I was blown away by this Reader’s Digest piece called “FATHER FORGETS” by W. Livingston Larned which was printed a long time ago. It’s the type of thing that would go viral today had it come out now. The kind of thing that everyone shares in emails before the social interwebs came on the scene.
As a father of three and under a great deal of pressure juggling many things at once, I have been guilty of forgetting what’s most important in life on occasion. I will use this as a reminder to stop myself from ever getting upset with my children and never lose sight of the fact that they will only be this young and precious for a brief time in my life. I don’t want to miss any moments and I don’t want to every make them feel bad for being kids and doing what comes naturally. Of course it doesn’t mean we should let them run wild and do whatever they want. We should always step in and guide them when they get into trouble. I just know that MOST of the time we don’t have to get as upset as we do and MOST of the time we should stop what we are doing and appreciate them more and tell them how we feel too.
Anyway, I think this is so good. I first came across it in a book by Dale Carnegie. Here’s the audio book version of the passage.
I am saying this as you lie asleep, one little paw crumbled under your cheek and the blond curls stickily wet on your dump forehead.
I have stolen into your room alone. Just a few minutes ago, as I sat reading my paper in the library, a stifling wave of remorse swept over me.
Guiltily, I came to your bedside. There are things I was thinking, son: I had been cross to you. I scolded you as you were dressing for school because you gave your face merely a dab with a towel, I took you to task for not cleaning your shoes. I called you angrily when you threw some of your things on the floor, at breakfast I found fault, too.
You spilled things. You gulped down your food. You put your elbows on the table. You spread butter too thick on your bread. And as you started off to play and I made for my train, you turned and waved a hand and called, “Good-bye Daddy!” and I frowned, and I said in reply, “Hold your shoulders back!”.
Then it began all over again in the late afternoon. As I came up the road, I spied you, down on your knees, playing marbles. There were holes in your stockings. I humiliated before your boyfriends by marching you ahead of me to the house. Stocking Were Expensive -and if you had to buy them you would be more careful! Image that, son, from a father!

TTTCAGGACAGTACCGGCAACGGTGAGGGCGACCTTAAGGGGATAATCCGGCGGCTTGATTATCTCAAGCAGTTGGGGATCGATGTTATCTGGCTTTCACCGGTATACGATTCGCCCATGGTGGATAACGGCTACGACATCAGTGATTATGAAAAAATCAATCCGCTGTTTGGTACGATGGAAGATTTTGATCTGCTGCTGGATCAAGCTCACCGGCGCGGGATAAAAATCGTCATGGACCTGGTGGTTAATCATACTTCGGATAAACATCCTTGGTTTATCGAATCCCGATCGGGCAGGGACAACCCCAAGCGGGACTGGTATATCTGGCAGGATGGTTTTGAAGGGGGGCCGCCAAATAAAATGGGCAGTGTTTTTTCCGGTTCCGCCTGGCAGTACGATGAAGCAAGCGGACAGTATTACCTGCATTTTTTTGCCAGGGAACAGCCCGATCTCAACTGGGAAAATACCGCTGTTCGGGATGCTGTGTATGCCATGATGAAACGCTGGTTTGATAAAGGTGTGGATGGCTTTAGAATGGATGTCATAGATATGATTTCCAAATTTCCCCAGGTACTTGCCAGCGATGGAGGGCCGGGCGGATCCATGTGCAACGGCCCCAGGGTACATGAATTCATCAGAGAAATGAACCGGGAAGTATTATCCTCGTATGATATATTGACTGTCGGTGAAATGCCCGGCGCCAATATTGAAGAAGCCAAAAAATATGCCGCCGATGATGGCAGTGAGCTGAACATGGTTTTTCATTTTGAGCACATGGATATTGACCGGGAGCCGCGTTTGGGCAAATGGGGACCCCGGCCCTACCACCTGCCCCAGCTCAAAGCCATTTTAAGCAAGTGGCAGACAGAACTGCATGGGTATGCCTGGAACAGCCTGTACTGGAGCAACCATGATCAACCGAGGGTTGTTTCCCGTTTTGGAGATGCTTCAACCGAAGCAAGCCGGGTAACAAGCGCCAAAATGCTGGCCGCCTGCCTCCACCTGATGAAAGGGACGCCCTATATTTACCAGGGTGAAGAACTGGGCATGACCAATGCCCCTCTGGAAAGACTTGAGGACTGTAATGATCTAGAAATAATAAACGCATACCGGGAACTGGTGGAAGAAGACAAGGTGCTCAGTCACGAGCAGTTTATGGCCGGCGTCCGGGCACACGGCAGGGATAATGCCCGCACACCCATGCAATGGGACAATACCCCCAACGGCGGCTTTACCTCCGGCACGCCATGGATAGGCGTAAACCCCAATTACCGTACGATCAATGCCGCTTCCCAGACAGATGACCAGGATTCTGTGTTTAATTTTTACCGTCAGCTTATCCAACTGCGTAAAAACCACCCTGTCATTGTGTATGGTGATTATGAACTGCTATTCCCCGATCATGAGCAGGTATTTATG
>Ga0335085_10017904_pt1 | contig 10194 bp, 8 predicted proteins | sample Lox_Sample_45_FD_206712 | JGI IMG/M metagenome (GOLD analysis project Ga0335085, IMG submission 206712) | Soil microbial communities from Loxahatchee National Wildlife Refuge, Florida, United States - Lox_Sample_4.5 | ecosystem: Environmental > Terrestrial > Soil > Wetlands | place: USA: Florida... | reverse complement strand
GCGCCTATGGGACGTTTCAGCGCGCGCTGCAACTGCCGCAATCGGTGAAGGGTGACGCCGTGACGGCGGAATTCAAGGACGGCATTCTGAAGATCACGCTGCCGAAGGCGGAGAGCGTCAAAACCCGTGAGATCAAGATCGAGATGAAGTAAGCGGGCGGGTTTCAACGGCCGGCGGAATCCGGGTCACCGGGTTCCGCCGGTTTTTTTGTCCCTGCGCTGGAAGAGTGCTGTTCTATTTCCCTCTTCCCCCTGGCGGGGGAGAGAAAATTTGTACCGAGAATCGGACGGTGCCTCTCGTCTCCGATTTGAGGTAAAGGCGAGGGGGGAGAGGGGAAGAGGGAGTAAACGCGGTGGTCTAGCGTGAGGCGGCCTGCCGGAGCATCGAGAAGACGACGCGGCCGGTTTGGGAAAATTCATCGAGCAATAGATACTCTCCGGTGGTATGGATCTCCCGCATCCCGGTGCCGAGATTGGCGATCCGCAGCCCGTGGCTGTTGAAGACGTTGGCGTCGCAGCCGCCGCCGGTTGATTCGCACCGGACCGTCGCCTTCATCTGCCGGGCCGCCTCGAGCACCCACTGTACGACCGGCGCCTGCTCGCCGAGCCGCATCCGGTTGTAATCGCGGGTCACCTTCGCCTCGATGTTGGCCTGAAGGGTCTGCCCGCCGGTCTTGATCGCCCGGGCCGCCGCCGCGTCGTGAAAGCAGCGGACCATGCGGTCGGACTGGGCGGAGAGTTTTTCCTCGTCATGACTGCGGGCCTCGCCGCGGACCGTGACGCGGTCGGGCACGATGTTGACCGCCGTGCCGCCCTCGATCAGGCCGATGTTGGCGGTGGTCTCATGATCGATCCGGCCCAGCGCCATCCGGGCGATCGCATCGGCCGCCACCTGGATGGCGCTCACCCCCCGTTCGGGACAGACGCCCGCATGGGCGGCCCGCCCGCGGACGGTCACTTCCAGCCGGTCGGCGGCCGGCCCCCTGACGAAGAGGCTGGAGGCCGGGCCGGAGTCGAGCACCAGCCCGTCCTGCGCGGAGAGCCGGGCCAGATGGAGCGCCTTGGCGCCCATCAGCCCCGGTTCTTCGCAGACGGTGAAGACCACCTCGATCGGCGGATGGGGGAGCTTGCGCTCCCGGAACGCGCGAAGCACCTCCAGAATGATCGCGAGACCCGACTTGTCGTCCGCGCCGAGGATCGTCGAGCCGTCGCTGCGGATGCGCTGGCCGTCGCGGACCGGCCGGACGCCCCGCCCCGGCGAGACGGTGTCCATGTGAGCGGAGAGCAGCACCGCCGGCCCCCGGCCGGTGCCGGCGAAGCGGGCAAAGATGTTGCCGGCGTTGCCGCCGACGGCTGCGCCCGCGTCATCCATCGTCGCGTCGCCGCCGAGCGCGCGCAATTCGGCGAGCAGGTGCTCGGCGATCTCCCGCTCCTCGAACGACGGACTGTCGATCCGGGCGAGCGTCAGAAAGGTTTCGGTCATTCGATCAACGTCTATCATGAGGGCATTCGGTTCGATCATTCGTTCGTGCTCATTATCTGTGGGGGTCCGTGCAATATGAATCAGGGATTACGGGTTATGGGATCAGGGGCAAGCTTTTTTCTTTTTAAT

Do you remember, later, when I was reading in the library, how you came in timidly, with a sort of hurt look in your eyes? When I glanced up over my paper, inpatient at the interruption, you hesitated at the door. “What is it you want” I snapped.
You said nothing, but ran across in one tempestuous plunge, and through you arms around my neck and kissed, and your small arms tightened with an affection that God had set blooming in your heart and which even neglect could not wither. And then you were gone pattering up the stairs.
Well, Son, it was shortly afterwords that my paper slept from my hands and a terrible sickening fear came over me. What has habit been doing to me? The habit of finding fault, of reprimanding – this way my reward for being a boy.
It wasn’t that I didn’t love you; it was that I expected too much of youth. I was measuring you by the yardstick of my own years.
And there was so much that was good and fine and true in your character. The little heart of you was as big as the dawn it self over the wide hills. This was shown by your spontaneous impulse to rush in and kiss me good-night.
Nothing else matters tonight, son. I have come to your beside in the darkness, and I have knelt there ashamed!
It is feeble atonement; I know you would not understand these things if I told them to you during your waking hours. But tomorrow I will be a real daddy! I will chum with you, and suffer when you suffer, and laugh when you laugh. I will bight my tongue when impatient words come. I will keep saying as if it were a ritual: “He is nothing but a boy – a little boy!” am afraid I have visualized you as a man. Yet as I see you now, son, crumpled and weary in your cot, I see that you are still a baby. Yesterday you were in your mother’s arms, your head on her shoulder. I have asked too much, too much.